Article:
Russia’s Federation Council has authorized President Vladimir Putin to use force in Ukraine and Russian troops are active in Crimea, but Russian politicians and experts do not believe a full-scale war is likely.

The Federation Council vote only provides Putin with the opportunity to use force – it does not oblige him to start an intervention.

Commenting on Russia’s troop movements in Crimea, Valentina Matviyenko, speaker of the Federation Council, said that Russia’s actions were intended to “ensure the safety both of the Black Sea Fleet and Russian citizens,” adding that those goals do not require parts of Ukraine to secede and join Russia.  

Dmitry Suslov, deputy director of research programs of the Council for Foreign and Defense Policy of Russia, said that while many in the West have considered the authorization to use force a red line, in reality, it was a negotiation tactic.

“This decision is rather of a negotiating, demonstrational character, showing that we are ready to consider all options,” Suslov said. “Moscow wants to put pressure on the West in this way, to demonstrate Russia’s disagreement with the status quo established in Kiev. We want a government of national unity to be established in Kiev that would represent all regions of Ukraine, including the southeastern ones.”  

The future Ukraine could look more like a federation, according to Fyodor Lukyanov, the head of the Council for Foreign and Defense Policy of Russia and editor-in-chief of the magazine Russia in Global Affairs.

“In the conditions of the actual collapse of the former state and the political system in Ukraine, Russia intends to declare that the new Ukrainian state structure should be formed taking into account the interests and opinions of Russia. In practice, it will mean a federation or a confederation with wide powers for the subjects of this federation,” Lukyanov said.

The vote and the action in Crimea were intended to send a message not only to Western governments, but also to the local population.

“By supporting the resistance of Crimea, Moscow actually is making it clear to residents of the eastern regions that they can speak without the threat of persecution or lynching by Ukrainian nationalists,” Suslov said.

“As a result, Russian flags are waving over Donetsk, Luhansk, Kharkiv, and local authorities have adopted resolutions on holding referendums to give additional powers to their regional councils (regional parliaments). And the sooner the government in Kiev hears them, the sooner this crisis will end.”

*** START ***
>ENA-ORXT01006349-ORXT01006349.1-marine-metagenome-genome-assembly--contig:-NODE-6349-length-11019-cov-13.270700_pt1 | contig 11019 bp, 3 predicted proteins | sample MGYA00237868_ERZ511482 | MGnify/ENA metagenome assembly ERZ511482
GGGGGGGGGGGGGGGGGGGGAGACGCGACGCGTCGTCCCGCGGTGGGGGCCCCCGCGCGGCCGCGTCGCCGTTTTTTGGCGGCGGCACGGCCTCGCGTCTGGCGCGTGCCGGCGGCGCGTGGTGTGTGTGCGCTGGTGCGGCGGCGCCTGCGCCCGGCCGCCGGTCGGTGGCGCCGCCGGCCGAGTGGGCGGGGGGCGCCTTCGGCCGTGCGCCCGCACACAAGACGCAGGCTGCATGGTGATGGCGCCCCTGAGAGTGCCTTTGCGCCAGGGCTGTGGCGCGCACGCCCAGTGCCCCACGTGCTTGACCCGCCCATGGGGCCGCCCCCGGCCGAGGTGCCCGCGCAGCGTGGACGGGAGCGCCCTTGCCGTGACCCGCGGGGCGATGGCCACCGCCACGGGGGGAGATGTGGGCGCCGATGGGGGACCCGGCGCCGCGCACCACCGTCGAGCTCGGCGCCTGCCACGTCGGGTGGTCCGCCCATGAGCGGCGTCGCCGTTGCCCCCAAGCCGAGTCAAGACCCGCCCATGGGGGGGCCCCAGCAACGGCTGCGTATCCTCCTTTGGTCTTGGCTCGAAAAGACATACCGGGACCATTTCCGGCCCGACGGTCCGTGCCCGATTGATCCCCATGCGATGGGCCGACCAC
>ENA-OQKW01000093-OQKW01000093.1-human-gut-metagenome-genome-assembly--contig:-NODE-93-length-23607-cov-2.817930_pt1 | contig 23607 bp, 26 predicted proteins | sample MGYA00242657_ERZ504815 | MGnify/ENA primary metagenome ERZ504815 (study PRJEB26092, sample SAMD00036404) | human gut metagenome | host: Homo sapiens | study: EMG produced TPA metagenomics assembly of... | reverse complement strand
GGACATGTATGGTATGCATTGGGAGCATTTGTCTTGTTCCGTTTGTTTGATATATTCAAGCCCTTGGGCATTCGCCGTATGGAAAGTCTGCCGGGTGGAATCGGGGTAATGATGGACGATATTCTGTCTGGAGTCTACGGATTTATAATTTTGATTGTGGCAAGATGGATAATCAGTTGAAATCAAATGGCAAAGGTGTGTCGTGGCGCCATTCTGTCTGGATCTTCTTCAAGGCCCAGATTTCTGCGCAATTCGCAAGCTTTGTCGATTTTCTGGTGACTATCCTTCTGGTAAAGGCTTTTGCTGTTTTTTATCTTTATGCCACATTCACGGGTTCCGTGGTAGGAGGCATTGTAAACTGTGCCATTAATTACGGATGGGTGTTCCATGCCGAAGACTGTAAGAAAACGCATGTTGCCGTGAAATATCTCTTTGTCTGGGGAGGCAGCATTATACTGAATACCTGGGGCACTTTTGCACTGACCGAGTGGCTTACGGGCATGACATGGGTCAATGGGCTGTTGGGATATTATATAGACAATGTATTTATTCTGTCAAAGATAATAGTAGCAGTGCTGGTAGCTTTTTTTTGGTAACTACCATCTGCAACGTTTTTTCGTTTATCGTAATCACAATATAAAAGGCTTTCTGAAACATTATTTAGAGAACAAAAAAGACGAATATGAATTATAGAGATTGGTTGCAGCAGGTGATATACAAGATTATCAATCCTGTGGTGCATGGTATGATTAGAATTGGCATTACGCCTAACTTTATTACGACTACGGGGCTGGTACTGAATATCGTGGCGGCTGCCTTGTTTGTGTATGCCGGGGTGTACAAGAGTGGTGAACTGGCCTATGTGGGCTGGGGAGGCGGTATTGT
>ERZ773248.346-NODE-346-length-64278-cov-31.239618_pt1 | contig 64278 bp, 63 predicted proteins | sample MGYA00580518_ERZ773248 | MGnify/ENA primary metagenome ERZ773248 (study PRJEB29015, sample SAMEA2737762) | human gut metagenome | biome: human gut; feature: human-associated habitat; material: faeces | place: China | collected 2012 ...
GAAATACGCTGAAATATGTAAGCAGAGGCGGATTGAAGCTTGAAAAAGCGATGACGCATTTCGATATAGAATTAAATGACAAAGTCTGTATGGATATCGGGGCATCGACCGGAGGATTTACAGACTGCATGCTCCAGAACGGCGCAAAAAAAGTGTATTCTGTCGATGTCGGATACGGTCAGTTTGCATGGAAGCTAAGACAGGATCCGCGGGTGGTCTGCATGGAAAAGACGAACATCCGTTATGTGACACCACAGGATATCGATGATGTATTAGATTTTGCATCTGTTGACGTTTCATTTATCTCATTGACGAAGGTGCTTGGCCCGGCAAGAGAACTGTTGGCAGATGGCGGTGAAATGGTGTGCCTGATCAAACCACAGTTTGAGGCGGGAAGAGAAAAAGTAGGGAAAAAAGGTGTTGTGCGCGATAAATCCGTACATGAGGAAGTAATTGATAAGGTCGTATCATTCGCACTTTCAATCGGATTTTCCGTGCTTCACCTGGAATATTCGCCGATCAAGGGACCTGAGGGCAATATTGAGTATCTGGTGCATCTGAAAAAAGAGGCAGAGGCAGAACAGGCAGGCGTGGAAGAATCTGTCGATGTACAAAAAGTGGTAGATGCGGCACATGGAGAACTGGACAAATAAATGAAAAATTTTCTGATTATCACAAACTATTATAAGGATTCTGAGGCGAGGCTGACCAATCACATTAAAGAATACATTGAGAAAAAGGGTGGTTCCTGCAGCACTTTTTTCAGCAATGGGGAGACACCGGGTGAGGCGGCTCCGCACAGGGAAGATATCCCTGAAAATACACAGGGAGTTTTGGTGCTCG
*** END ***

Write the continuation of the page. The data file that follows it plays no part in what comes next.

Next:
Alexei Pushkov, a State Duma deputy and chairman of the Duma Committee on Foreign Affairs, who is considered a hawk, said that the Ukrainian authorities alone are to blame for the problems between Kiev and the southeastern parts of the country.

According to Pushkov, instead of taking measures to consolidate the country and restore order through perhaps declaring a day of mourning and granting a general amnesty, the new authorities in Kiev alienated part of the population by ending the regional status of the Russian language and outlawing the Berkut Special Forces.

Meanwhile, Western politicians have interpreted the authorization vote and the action in Crimea somewhat differently than Russian experts. So far, however, Russian authorities have been unmoved by threats of sanctions and visa bans, possibly because the stakes of backing down on Ukraine at the request of Western governments are higher than staying the course, as long as a full-scale war can be avoided.

“Should Moscow yield and agree with the status quo in Kiev, this would be a colossal geopolitical defeat for Russia and Putin personally,” said Dmitry Suslov. “The question of Ukraine’s participation in the integration processes, focused on Russia, will be closed.”

It remains to be seen if Russian can maintain this balancing act, however. According to Fyodor Lukyanov, the Russian leadership just might be tempted by the opportunity “to solve the Ukrainian question.”

“Perhaps the Kremlin decided that the cost associated with the implementation of this scenario would be less than the recurrence of the crises,” Lukyanov said.